CNAME Pattern and CloudFlare CNAME Flattening
One common pattern when hosting website with third party hosting is that to abstract out the location of the server(s). This come out for a number of purpose, from simply as some convenience to achieving high scalability of the website. For example when using AWS Elastic Load Balancer (ELB), the approach is to point the website’s domain name as a CNAME to ELB’s endpoint domain:-
www.mysite.com CNAME elb-01.us-east-1.elb.amazonaws.com
This allow the actual IP address returned to the user being handled by the AWS infrastructure, in more scalable fashion.
Or look at how serving website using Github Pages:-
www.mysite.com CNAME mysite.github.io
So here the actual IP address for www.mysite.com will be take care by Github. One problem with all this kind of setup is that we only restricted to the subdomain, such as
www above. We can’t have the root domain
mysite.com as the domain of our website. It’s really terrible and in the beginning, people have to resort to using some ugly workaround such as having a separate server that will simply do 301 permanent redirect from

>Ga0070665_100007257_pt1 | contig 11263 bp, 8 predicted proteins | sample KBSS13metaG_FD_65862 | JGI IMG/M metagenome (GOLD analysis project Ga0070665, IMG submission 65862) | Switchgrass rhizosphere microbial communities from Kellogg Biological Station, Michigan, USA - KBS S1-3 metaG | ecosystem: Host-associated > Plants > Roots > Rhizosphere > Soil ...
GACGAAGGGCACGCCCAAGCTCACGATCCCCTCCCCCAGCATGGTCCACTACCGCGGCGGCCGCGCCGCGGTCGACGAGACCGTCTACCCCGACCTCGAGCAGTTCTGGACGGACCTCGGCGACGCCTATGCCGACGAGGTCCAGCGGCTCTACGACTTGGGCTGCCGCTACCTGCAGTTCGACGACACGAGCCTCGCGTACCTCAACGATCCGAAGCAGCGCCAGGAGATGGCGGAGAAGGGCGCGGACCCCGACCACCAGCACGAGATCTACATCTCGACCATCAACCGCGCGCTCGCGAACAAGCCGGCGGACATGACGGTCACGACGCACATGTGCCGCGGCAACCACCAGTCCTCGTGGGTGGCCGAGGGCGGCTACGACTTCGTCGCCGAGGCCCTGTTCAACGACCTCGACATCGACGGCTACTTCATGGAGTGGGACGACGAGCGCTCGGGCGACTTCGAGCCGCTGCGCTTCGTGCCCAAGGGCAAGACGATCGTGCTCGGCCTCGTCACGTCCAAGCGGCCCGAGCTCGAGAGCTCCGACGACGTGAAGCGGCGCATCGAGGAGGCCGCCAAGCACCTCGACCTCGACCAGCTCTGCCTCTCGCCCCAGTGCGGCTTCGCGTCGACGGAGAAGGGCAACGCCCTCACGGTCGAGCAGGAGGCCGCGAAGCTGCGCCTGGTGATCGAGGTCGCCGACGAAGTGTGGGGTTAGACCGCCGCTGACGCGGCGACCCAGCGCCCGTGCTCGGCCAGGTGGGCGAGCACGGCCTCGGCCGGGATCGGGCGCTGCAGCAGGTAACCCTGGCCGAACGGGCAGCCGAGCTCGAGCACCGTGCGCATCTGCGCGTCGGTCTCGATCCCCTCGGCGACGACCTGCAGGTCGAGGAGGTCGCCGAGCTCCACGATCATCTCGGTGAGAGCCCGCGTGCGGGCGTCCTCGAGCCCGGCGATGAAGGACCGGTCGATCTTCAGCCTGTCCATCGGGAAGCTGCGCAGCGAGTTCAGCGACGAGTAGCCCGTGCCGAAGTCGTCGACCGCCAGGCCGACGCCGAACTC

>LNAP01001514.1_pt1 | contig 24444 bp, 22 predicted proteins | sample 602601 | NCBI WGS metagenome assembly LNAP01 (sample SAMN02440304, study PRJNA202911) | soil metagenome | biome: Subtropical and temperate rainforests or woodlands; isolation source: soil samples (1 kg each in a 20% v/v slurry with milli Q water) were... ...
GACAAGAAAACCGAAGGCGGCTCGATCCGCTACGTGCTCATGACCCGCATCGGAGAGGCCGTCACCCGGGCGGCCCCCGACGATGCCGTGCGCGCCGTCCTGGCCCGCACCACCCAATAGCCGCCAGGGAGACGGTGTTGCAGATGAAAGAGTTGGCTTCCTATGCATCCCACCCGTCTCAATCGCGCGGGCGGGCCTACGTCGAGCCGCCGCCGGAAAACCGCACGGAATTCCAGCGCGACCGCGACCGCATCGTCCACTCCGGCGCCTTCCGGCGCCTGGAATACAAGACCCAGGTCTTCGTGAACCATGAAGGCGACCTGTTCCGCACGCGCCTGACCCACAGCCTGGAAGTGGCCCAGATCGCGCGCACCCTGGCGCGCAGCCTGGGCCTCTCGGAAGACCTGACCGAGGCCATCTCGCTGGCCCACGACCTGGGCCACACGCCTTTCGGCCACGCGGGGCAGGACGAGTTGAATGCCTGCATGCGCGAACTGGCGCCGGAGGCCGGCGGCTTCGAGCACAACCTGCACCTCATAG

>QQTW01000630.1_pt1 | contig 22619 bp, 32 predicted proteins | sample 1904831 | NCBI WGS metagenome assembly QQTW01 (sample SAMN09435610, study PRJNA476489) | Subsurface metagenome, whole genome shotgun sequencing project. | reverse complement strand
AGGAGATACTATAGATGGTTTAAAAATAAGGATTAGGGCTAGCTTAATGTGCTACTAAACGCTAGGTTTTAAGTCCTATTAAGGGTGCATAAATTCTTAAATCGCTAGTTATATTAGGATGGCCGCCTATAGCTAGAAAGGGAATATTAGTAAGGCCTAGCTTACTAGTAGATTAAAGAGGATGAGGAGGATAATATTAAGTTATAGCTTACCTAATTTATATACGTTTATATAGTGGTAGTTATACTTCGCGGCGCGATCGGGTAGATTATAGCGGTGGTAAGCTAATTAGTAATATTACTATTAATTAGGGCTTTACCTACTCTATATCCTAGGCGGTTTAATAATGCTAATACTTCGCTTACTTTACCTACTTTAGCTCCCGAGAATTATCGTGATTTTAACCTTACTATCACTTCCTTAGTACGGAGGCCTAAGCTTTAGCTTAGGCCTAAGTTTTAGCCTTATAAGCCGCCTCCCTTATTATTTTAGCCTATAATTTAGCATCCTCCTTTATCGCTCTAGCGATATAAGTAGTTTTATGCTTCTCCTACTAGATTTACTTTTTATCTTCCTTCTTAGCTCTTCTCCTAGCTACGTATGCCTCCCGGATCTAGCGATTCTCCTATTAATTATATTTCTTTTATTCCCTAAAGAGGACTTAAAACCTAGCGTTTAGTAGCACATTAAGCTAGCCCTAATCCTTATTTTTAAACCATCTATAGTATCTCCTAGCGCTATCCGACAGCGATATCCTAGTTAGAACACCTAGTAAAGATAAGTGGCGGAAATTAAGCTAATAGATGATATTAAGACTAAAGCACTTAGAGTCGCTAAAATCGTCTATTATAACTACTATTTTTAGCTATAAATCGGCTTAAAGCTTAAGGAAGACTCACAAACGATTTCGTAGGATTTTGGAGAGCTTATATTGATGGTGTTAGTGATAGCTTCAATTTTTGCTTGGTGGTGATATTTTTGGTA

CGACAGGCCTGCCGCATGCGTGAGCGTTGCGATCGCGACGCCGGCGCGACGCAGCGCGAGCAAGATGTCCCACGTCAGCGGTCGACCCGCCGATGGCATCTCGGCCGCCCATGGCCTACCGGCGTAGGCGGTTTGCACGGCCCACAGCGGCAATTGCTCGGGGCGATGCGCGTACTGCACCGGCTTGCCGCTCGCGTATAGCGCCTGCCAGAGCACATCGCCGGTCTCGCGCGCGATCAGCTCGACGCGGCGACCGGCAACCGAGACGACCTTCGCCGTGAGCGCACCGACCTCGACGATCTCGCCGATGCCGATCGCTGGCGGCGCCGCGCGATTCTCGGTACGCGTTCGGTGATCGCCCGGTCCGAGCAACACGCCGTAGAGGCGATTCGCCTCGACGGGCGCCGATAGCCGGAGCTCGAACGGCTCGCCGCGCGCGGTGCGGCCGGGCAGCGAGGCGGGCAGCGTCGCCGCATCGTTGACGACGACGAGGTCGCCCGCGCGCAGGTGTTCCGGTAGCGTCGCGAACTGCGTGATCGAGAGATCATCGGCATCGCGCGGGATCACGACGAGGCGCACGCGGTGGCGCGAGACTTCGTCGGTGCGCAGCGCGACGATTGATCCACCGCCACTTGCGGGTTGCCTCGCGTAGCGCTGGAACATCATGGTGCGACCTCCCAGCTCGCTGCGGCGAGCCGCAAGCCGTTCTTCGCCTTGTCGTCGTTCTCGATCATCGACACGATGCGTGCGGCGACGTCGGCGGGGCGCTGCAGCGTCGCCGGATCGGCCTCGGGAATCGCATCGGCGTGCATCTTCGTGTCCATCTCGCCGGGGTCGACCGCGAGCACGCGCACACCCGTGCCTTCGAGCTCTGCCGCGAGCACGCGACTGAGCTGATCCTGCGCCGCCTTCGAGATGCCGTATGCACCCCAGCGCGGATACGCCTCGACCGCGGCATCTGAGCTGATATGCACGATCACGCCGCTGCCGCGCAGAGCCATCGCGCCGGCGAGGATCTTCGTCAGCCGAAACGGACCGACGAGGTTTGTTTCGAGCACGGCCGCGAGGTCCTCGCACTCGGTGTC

There’s even a service that doing this so that you don’t have to setup your own server, such as wwwizer.com. Another workaround people did is to constantly updating their dns record using cron job so that the root domain will contain A record with latest IP address returned by the third party CNAME. Less than ideal solution is to simply provide a fix list of IP address that user can use for their root domain A record. Blogger.com for example using this approach.
Now most DNS provider already providing sort of alias record such as ANAME or ALIAS, which not really a standard but the same cron job workaround but now done at the dns provider itself instead of at user’s own infrastructure. AWS Route 53 allow you to define an alias record for the root domain, pointing to AWS services such as S3 or ELB. Picture below show example of Route 53 interface to add an alias record.
CloudFlare also come up with what they call CNAME flattening. With a typical CNAME, when user query the dns server for a particular subdomain, the dns server will return the CNAME record which user’s dns resolver need to make another query to get the actual IP address.
host www.devkini.xyz www.devkini.xyz is an alias to devkini.gitlab.io devkini.gitlab.io has address 184.108.40.206
But with CNAME flattening, user will immediately get the IP address of the subdomain:-
host devkini.xyz devkini.xyz has address 220.127.116.11 devkini.xyz has address 18.104.22.168